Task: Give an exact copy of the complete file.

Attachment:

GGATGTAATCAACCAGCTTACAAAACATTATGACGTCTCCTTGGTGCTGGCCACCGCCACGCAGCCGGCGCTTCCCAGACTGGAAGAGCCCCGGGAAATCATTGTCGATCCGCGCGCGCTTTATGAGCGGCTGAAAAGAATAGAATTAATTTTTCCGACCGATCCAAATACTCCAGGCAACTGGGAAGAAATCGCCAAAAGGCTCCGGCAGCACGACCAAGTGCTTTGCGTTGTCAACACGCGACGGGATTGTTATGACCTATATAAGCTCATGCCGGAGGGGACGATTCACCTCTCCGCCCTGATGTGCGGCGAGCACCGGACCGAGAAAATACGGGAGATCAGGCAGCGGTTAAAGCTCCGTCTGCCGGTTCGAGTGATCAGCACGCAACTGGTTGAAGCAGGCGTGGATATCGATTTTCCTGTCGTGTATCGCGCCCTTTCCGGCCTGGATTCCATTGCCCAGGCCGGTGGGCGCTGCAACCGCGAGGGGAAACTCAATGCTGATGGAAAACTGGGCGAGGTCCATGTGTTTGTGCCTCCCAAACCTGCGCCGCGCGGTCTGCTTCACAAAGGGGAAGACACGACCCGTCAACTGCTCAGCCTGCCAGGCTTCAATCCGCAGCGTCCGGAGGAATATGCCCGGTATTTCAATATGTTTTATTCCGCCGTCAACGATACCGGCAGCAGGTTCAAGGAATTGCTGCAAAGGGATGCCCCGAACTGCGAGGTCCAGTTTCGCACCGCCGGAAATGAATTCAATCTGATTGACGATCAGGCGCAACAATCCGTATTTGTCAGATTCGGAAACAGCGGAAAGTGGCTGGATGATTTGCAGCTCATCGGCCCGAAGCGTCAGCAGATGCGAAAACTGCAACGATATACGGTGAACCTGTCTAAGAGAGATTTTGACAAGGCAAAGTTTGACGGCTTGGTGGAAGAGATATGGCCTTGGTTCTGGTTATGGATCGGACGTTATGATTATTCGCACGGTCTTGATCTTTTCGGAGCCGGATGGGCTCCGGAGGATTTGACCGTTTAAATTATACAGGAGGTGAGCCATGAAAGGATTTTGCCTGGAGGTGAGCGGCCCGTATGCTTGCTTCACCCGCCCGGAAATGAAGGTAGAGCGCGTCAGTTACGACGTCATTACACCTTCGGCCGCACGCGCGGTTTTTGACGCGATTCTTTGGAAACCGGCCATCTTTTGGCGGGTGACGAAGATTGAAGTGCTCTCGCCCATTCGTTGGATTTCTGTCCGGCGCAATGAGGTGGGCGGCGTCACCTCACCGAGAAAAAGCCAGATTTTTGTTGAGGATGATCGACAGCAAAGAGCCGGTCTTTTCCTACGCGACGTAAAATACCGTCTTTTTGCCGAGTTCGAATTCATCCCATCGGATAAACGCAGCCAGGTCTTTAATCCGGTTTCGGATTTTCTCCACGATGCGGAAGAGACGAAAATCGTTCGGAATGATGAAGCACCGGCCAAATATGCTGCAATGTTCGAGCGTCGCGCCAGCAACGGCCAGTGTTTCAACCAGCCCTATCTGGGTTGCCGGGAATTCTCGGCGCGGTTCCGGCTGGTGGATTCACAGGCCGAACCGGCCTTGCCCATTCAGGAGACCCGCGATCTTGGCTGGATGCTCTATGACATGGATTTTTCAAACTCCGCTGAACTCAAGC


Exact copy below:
GGATGTAATCAACCAGCTTACAAAACATTATGACGTCTCCTTGGTGCTGGCCACCGCCACGCAGCCGGCGCTTCCCAGACTGGAAGAGCCCCGGGAAATCATTGTCGATCCGCGCGCGCTTTATGAGCGGCTGAAAAGAATAGAATTAATTTTTCCGACCGATCCAAATACTCCAGGCAACTGGGAAGAAATCGCCAAAAGGCTCCGGCAGCACGACCAAGTGCTTTGCGTTGTCAACACGCGACGGGATTGTTATGACCTATATAAGCTCATGCCGGAGGGGACGATTCACCTCTCCGCCCTGATGTGCGGCGAGCACCGGACCGAGAAAATACGGGAGATCAGGCAGCGGTTAAAGCTCCGTCTGCCGGTTCGAGTGATCAGCACGCAACTGGTTGAAGCAGGCGTGGATATCGATTTTCCTGTCGTGTATCGCGCCCTTTCCGGCCTGGATTCCATTGCCCAGGCCGGTGGGCGCTGCAACCGCGAGGGGAAACTCAATGCTGATGGAAAACTGGGCGAGGTCCATGTGTTTGTGCCTCCCAAACCTGCGCCGCGCGGTCTGCTTCACAAAGGGGAAGACACGACCCGTCAACTGCTCAGCCTGCCAGGCTTCAATCCGCAGCGTCCGGAGGAATATGCCCGGTATTTCAATATGTTTTATTCCGCCGTCAACGATACCGGCAGCAGGTTCAAGGAATTGCTGCAAAGGGATGCCCCGAACTGCGAGGTCCAGTTTCGCACCGCCGGAAATGAATTCAATCTGATTGACGATCAGGCGCAACAATCCGTATTTGTCAGATTCGGAAACAGCGGAAAGTGGCTGGATGATTTGCAGCTCATCGGCCCGAAGCGTCAGCAGATGCGAAAACTGCAACGATATACGGTGAACCTGTCTAAGAGAGATTTTGACAAGGCAAAGTTTGACGGCTTGGTGGAAGAGATATGGCCTTGGTTCTGGTTATGGATCGGACGTTATGATTATTCGCACGGTCTTGATCTTTTCGGAGCCGGATGGGCTCCGGAGGATTTGACCGTTTAAATTATACAGGAGGTGAGCCATGAAAGGATTTTGCCTGGAGGTGAGCGGCCCGTATGCTTGCTTCACCCGCCCGGAAATGAAGGTAGAGCGCGTCAGTTACGACGTCATTACACCTTCGGCCGCACGCGCGGTTTTTGACGCGATTCTTTGGAAACCGGCCATCTTTTGGCGGGTGACGAAGATTGAAGTGCTCTCGCCCATTCGTTGGATTTCTGTCCGGCGCAATGAGGTGGGCGGCGTCACCTCACCGAGAAAAAGCCAGATTTTTGTTGAGGATGATCGACAGCAAAGAGCCGGTCTTTTCCTACGCGACGTAAAATACCGTCTTTTTGCCGAGTTCGAATTCATCCCATCGGATAAACGCAGCCAGGTCTTTAATCCGGTTTCGGATTTTCTCCACGATGCGGAAGAGACGAAAATCGTTCGGAATGATGAAGCACCGGCCAAATATGCTGCAATGTTCGAGCGTCGCGCCAGCAACGGCCAGTGTTTCAACCAGCCCTATCTGGGTTGCCGGGAATTCTCGGCGCGGTTCCGGCTGGTGGATTCACAGGCCGAACCGGCCTTGCCCATTCAGGAGACCCGCGATCTTGGCTGGATGCTCTATGACATGGATTTTTCAAACTCCGCTGAACTCAAGC